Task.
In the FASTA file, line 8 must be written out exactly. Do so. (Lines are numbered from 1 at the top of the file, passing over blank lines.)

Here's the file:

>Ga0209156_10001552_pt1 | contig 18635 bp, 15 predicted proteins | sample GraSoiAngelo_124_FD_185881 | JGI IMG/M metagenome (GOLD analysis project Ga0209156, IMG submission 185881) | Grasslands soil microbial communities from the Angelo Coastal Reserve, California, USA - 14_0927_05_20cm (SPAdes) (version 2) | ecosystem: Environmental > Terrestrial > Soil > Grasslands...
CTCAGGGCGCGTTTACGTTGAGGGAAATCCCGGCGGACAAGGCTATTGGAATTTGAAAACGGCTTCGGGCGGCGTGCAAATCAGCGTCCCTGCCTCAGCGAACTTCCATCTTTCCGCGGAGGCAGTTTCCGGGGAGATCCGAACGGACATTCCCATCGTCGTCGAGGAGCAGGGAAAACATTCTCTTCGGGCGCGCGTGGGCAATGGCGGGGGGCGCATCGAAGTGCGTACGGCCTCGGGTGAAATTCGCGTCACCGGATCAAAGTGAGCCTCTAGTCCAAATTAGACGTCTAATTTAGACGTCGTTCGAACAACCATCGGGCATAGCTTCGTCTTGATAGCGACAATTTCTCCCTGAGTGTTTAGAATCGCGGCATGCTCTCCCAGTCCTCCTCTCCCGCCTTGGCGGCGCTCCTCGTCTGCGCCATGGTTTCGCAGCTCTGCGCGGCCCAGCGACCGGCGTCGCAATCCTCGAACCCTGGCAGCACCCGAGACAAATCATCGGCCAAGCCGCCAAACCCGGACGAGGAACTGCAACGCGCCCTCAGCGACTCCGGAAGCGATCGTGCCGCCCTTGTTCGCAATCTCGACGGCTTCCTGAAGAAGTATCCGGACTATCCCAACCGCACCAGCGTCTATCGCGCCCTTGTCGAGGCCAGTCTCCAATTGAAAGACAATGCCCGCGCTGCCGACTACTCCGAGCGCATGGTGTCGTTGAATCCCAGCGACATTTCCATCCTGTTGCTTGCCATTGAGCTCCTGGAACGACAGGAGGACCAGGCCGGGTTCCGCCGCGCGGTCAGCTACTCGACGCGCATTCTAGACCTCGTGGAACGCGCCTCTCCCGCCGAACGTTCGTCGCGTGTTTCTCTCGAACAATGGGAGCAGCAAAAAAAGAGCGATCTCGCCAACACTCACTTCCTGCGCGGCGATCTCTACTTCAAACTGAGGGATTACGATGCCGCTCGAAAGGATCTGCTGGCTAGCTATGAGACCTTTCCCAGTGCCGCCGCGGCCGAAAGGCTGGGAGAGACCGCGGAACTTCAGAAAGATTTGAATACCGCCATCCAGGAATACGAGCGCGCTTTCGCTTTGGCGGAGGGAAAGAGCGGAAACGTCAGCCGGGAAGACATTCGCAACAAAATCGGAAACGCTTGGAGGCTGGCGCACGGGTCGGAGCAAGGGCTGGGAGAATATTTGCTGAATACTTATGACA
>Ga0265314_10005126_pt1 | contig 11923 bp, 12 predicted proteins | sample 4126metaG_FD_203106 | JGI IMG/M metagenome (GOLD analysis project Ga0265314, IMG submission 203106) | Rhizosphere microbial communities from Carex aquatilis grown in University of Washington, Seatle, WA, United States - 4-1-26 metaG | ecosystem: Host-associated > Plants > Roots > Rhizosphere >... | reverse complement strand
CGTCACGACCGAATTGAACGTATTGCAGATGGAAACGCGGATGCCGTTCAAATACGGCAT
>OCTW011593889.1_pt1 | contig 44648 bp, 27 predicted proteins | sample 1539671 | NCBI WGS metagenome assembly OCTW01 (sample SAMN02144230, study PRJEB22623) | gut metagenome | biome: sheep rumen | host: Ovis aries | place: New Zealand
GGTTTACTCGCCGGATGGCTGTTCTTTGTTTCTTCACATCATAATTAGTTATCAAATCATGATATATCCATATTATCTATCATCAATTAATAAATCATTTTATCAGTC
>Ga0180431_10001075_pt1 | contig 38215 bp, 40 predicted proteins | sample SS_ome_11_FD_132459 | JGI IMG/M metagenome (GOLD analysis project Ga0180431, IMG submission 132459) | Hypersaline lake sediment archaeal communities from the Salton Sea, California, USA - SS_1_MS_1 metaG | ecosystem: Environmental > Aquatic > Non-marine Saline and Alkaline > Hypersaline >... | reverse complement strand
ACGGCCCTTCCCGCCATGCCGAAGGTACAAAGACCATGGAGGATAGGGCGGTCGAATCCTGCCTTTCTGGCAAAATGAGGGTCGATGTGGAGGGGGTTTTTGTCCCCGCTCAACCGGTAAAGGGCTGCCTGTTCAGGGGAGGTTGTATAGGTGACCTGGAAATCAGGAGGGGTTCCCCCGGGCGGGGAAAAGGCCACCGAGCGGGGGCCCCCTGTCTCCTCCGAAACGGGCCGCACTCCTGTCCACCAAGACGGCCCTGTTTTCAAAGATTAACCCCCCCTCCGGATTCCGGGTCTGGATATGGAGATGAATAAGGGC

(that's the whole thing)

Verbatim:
ACGGCCCTTCCCGCCATGCCGAAGGTACAAAGACCATGGAGGATAGGGCGGTCGAATCCTGCCTTTCTGGCAAAATGAGGGTCGATGTGGAGGGGGTTTTTGTCCCCGCTCAACCGGTAAAGGGCTGCCTGTTCAGGGGAGGTTGTATAGGTGACCTGGAAATCAGGAGGGGTTCCCCCGGGCGGGGAAAAGGCCACCGAGCGGGGGCCCCCTGTCTCCTCCGAAACGGGCCGCACTCCTGTCCACCAAGACGGCCCTGTTTTCAAAGATTAACCCCCCCTCCGGATTCCGGGTCTGGATATGGAGATGAATAAGGGC